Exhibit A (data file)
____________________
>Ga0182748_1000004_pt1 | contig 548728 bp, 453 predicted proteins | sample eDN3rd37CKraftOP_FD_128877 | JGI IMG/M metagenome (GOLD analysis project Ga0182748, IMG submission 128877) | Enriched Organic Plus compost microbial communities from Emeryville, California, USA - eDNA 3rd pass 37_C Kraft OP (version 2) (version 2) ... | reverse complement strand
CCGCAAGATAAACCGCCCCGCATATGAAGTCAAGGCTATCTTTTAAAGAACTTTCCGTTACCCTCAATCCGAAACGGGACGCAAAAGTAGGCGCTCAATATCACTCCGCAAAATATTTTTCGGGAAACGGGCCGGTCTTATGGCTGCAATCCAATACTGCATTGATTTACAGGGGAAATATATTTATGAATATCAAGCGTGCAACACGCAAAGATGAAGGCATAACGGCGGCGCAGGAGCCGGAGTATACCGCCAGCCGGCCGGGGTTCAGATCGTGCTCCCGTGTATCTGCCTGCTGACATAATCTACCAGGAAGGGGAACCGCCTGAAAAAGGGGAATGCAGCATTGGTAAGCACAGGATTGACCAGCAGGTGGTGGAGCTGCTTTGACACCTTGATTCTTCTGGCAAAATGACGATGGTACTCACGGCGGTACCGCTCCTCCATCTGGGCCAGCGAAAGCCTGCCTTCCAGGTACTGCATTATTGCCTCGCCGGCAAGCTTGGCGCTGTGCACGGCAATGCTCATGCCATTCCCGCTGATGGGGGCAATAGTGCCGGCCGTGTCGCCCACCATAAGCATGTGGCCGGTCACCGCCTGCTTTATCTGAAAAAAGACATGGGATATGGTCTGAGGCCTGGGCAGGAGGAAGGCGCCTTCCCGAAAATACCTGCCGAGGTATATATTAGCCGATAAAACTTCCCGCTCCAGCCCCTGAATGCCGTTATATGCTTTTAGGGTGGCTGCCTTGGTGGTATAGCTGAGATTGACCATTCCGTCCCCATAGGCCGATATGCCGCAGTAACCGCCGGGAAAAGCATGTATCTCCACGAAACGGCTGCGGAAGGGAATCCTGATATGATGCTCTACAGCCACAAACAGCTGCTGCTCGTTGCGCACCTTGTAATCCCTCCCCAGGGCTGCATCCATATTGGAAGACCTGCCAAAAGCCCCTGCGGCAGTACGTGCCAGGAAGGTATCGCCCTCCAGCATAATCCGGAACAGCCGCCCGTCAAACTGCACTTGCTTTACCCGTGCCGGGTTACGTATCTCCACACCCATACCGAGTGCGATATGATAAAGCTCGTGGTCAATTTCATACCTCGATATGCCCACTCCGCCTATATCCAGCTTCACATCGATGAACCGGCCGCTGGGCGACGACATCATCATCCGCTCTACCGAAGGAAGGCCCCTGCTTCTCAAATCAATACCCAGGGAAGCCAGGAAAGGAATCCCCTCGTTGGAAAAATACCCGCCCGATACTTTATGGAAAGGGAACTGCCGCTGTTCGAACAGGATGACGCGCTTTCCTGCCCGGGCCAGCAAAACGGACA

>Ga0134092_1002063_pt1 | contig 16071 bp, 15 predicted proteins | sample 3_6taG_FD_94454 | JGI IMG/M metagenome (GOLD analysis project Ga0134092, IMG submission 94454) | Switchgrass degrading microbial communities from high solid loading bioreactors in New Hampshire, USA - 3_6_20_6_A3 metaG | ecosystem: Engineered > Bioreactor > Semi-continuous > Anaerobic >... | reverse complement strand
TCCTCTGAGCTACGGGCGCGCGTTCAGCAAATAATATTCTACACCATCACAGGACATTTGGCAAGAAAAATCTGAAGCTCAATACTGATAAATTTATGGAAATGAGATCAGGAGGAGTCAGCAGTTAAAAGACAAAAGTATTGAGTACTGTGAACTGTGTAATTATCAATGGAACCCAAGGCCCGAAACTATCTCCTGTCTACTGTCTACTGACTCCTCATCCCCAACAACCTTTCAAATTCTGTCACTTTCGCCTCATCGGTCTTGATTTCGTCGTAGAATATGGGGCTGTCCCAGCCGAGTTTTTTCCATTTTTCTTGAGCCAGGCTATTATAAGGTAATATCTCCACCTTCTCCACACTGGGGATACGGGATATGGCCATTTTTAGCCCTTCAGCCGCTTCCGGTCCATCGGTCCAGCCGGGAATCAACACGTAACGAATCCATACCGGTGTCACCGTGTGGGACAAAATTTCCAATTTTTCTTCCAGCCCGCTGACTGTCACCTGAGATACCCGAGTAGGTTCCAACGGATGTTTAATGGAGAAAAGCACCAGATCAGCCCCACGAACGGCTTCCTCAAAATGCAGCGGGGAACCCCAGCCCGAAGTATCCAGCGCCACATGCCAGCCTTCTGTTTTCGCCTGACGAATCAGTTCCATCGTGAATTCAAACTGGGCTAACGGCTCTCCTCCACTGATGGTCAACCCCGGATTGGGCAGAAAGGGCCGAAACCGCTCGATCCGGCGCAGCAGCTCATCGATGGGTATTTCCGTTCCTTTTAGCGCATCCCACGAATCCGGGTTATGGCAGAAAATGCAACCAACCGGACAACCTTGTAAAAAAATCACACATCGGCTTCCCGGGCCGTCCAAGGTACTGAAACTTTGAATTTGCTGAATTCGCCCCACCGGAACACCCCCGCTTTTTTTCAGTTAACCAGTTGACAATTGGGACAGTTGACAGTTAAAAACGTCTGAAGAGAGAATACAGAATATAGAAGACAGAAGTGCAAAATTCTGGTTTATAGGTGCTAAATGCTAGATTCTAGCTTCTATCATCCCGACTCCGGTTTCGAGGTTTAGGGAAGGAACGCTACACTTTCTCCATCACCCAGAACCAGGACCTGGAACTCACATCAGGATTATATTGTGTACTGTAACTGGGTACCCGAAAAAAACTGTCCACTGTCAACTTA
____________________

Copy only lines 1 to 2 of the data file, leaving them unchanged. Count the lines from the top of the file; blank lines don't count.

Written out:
>Ga0182748_1000004_pt1 | contig 548728 bp, 453 predicted proteins | sample eDN3rd37CKraftOP_FD_128877 | JGI IMG/M metagenome (GOLD analysis project Ga0182748, IMG submission 128877) | Enriched Organic Plus compost microbial communities from Emeryville, California, USA - eDNA 3rd pass 37_C Kraft OP (version 2) (version 2) ... | reverse complement strand
CCGCAAGATAAACCGCCCCGCATATGAAGTCAAGGCTATCTTTTAAAGAACTTTCCGTTACCCTCAATCCGAAACGGGACGCAAAAGTAGGCGCTCAATATCACTCCGCAAAATATTTTTCGGGAAACGGGCCGGTCTTATGGCTGCAATCCAATACTGCATTGATTTACAGGGGAAATATATTTATGAATATCAAGCGTGCAACACGCAAAGATGAAGGCATAACGGCGGCGCAGGAGCCGGAGTATACCGCCAGCCGGCCGGGGTTCAGATCGTGCTCCCGTGTATCTGCCTGCTGACATAATCTACCAGGAAGGGGAACCGCCTGAAAAAGGGGAATGCAGCATTGGTAAGCACAGGATTGACCAGCAGGTGGTGGAGCTGCTTTGACACCTTGATTCTTCTGGCAAAATGACGATGGTACTCACGGCGGTACCGCTCCTCCATCTGGGCCAGCGAAAGCCTGCCTTCCAGGTACTGCATTATTGCCTCGCCGGCAAGCTTGGCGCTGTGCACGGCAATGCTCATGCCATTCCCGCTGATGGGGGCAATAGTGCCGGCCGTGTCGCCCACCATAAGCATGTGGCCGGTCACCGCCTGCTTTATCTGAAAAAAGACATGGGATATGGTCTGAGGCCTGGGCAGGAGGAAGGCGCCTTCCCGAAAATACCTGCCGAGGTATATATTAGCCGATAAAACTTCCCGCTCCAGCCCCTGAATGCCGTTATATGCTTTTAGGGTGGCTGCCTTGGTGGTATAGCTGAGATTGACCATTCCGTCCCCATAGGCCGATATGCCGCAGTAACCGCCGGGAAAAGCATGTATCTCCACGAAACGGCTGCGGAAGGGAATCCTGATATGATGCTCTACAGCCACAAACAGCTGCTGCTCGTTGCGCACCTTGTAATCCCTCCCCAGGGCTGCATCCATATTGGAAGACCTGCCAAAAGCCCCTGCGGCAGTACGTGCCAGGAAGGTATCGCCCTCCAGCATAATCCGGAACAGCCGCCCGTCAAACTGCACTTGCTTTACCCGTGCCGGGTTACGTATCTCCACACCCATACCGAGTGCGATATGATAAAGCTCGTGGTCAATTTCATACCTCGATATGCCCACTCCGCCTATATCCAGCTTCACATCGATGAACCGGCCGCTGGGCGACGACATCATCATCCGCTCTACCGAAGGAAGGCCCCTGCTTCTCAAATCAATACCCAGGGAAGCCAGGAAAGGAATCCCCTCGTTGGAAAAATACCCGCCCGATACTTTATGGAAAGGGAACTGCCGCTGTTCGAACAGGATGACGCGCTTTCCTGCCCGGGCCAGCAAAACGGACA